What is the Milky Way

The Milky Way, the galaxy we call home, contains between 200 and 400 billion stars of different sizes, intensities and ages. If you stop and think about it, you realise how small our earth and solar system is in comparison to our galaxy. We are just one small planet orbiting around 1 of up to 400 billion stars in our galaxy. In addition, there are likely to be a similar number of planets that are likely to exist in the Milky Way — some of them part of solar systems like ours and some floating freely. To top this all off, our galaxy is only one in about 2 trillion galaxies. Which is pretty amazing!

If you picture the Milky Way as the shape of a disc, it is about 100,000 light-years across and about 10,000 light-years thick. Why Do We Call The Milky Way, The ‘Milky Way’? The Romans called it Via Lactea and envisioned it as a band of spilt milk. As you can see in the many images of the Milky Way, you will see a dim, milky looking glow circling the outer edge. This is caused by the countless bright burning stars that surround it. In its overall structure, the Milky Way galaxy resembles long arms of material spiralling out from a centre of a more concentrated mass. This spiral formation places our galaxy into the classification of a barred spiral galaxy. The entire galaxy is slowly rotating around the central bar with two major prominent arms and two minor arms making up the spiral. The two major spiral arms, Scutum-Centaurus and Perseus, unwind from the galactic nucleus, each full of young and ancient stars. The two minor arms, Sagittarius and Norma, branch off as well and contain gas and groupings of young stars.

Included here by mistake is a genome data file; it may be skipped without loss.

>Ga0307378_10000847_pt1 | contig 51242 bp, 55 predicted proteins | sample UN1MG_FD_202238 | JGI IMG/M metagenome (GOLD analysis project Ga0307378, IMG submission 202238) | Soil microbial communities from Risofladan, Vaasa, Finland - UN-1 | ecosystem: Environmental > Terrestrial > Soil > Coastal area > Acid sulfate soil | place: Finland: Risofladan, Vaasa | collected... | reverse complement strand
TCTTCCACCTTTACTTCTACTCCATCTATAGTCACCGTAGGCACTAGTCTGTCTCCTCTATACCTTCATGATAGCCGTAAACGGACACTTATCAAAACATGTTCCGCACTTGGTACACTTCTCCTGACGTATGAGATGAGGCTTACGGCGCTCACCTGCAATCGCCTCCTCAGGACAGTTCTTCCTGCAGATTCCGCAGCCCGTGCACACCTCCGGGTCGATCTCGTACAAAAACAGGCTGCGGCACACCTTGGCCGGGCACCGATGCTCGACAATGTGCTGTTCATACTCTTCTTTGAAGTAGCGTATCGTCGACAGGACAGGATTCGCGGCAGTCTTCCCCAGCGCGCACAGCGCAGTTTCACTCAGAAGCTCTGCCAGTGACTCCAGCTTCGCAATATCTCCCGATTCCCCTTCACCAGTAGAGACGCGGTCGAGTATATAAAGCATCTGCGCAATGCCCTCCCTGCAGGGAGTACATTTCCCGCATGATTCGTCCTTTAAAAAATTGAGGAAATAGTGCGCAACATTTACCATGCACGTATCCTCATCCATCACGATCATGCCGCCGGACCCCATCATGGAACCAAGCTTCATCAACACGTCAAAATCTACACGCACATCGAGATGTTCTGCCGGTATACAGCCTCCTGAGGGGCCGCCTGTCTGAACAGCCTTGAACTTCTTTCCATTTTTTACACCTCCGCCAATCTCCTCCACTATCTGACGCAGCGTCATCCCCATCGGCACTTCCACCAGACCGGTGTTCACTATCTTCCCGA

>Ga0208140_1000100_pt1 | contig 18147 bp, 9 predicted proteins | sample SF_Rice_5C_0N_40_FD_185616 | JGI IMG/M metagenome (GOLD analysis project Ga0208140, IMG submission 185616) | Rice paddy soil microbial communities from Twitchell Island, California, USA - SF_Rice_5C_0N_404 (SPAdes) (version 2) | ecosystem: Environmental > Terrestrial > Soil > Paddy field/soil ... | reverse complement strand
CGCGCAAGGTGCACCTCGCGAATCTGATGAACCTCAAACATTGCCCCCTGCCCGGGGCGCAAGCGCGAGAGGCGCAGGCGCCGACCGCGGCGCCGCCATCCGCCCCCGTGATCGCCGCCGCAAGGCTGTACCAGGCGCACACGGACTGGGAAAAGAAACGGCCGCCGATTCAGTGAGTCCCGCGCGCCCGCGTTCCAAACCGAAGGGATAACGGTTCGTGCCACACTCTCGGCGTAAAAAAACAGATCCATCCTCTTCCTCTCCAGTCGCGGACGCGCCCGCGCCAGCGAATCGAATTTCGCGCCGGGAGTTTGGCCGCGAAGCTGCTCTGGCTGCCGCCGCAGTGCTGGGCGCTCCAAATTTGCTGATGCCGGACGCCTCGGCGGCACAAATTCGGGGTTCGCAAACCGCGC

The entire galaxy is slowly rotating around the central bar. Given the size of the galaxy, this rotation is so gradual that casual observers do not notice it. It takes the sun between 200 and 230 million years to complete an orbit of the galaxy. The next closest galaxy is the Andromeda Galaxy, another spiral galaxy that is sometimes referred to as our “sister galaxy.” Both galaxies are found in the Virgo Supercluster, a large group of galaxies that includes the “local group,” an assortment of galaxies that includes the Milky Way.

Even though we are part of the Milky way you can still see it in the sky. When people talk about finding the Milky Way, they actually mean the galactic core of the Milky Way. On clear summer nights, you can see a white stripe across the sky from one side to the other. In order to see it, it is best to look for dark places in very natural spaces. Even the light from the moon can affect your viewing. If you reside in a major city where complete dark skies are a thing of the past, you may have more difficulty.  If you are lucky enough to be in a location where you can see the true beauty of the Milky Way it forms a truly breathtaking band in the night sky, filled with a dense cloud of billions and billions of stars.

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